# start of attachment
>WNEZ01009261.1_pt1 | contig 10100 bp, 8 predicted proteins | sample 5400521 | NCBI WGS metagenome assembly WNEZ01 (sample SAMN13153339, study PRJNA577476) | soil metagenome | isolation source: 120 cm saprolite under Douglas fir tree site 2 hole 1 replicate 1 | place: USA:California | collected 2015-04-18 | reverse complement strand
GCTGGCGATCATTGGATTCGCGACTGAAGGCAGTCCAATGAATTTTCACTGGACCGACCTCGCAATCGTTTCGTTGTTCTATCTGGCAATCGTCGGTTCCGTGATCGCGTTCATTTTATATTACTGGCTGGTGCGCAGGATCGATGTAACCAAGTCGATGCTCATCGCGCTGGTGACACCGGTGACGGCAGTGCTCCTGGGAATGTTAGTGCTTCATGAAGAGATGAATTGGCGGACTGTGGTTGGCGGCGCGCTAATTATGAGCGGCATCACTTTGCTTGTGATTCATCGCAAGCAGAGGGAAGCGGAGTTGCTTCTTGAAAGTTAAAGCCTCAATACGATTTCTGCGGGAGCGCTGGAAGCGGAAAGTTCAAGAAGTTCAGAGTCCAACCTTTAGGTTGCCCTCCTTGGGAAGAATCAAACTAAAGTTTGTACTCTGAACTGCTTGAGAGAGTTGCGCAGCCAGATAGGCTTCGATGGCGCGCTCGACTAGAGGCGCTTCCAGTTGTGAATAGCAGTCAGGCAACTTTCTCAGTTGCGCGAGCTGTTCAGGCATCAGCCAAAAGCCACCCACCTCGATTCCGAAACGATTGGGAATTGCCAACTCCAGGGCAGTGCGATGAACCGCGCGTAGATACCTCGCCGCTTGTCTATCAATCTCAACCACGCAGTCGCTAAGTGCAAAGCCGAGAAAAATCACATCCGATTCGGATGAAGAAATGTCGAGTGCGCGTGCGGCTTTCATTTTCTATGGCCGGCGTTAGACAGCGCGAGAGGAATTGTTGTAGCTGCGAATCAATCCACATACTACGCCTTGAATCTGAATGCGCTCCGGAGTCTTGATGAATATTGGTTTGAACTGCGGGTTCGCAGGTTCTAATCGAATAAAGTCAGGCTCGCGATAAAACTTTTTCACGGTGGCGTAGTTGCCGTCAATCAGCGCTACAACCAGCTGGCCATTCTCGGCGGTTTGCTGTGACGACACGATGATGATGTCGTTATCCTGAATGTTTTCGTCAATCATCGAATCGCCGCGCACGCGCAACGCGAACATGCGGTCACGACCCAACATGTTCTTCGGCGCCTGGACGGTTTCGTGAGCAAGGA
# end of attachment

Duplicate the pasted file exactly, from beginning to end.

>WNEZ01009261.1_pt1 | contig 10100 bp, 8 predicted proteins | sample 5400521 | NCBI WGS metagenome assembly WNEZ01 (sample SAMN13153339, study PRJNA577476) | soil metagenome | isolation source: 120 cm saprolite under Douglas fir tree site 2 hole 1 replicate 1 | place: USA:California | collected 2015-04-18 | reverse complement strand
GCTGGCGATCATTGGATTCGCGACTGAAGGCAGTCCAATGAATTTTCACTGGACCGACCTCGCAATCGTTTCGTTGTTCTATCTGGCAATCGTCGGTTCCGTGATCGCGTTCATTTTATATTACTGGCTGGTGCGCAGGATCGATGTAACCAAGTCGATGCTCATCGCGCTGGTGACACCGGTGACGGCAGTGCTCCTGGGAATGTTAGTGCTTCATGAAGAGATGAATTGGCGGACTGTGGTTGGCGGCGCGCTAATTATGAGCGGCATCACTTTGCTTGTGATTCATCGCAAGCAGAGGGAAGCGGAGTTGCTTCTTGAAAGTTAAAGCCTCAATACGATTTCTGCGGGAGCGCTGGAAGCGGAAAGTTCAAGAAGTTCAGAGTCCAACCTTTAGGTTGCCCTCCTTGGGAAGAATCAAACTAAAGTTTGTACTCTGAACTGCTTGAGAGAGTTGCGCAGCCAGATAGGCTTCGATGGCGCGCTCGACTAGAGGCGCTTCCAGTTGTGAATAGCAGTCAGGCAACTTTCTCAGTTGCGCGAGCTGTTCAGGCATCAGCCAAAAGCCACCCACCTCGATTCCGAAACGATTGGGAATTGCCAACTCCAGGGCAGTGCGATGAACCGCGCGTAGATACCTCGCCGCTTGTCTATCAATCTCAACCACGCAGTCGCTAAGTGCAAAGCCGAGAAAAATCACATCCGATTCGGATGAAGAAATGTCGAGTGCGCGTGCGGCTTTCATTTTCTATGGCCGGCGTTAGACAGCGCGAGAGGAATTGTTGTAGCTGCGAATCAATCCACATACTACGCCTTGAATCTGAATGCGCTCCGGAGTCTTGATGAATATTGGTTTGAACTGCGGGTTCGCAGGTTCTAATCGAATAAAGTCAGGCTCGCGATAAAACTTTTTCACGGTGGCGTAGTTGCCGTCAATCAGCGCTACAACCAGCTGGCCATTCTCGGCGGTTTGCTGTGACGACACGATGATGATGTCGTTATCCTGAATGTTTTCGTCAATCATCGAATCGCCGCGCACGCGCAACGCGAACATGCGGTCACGACCCAACATGTTCTTCGGCGCCTGGACGGTTTCGTGAGCAAGGA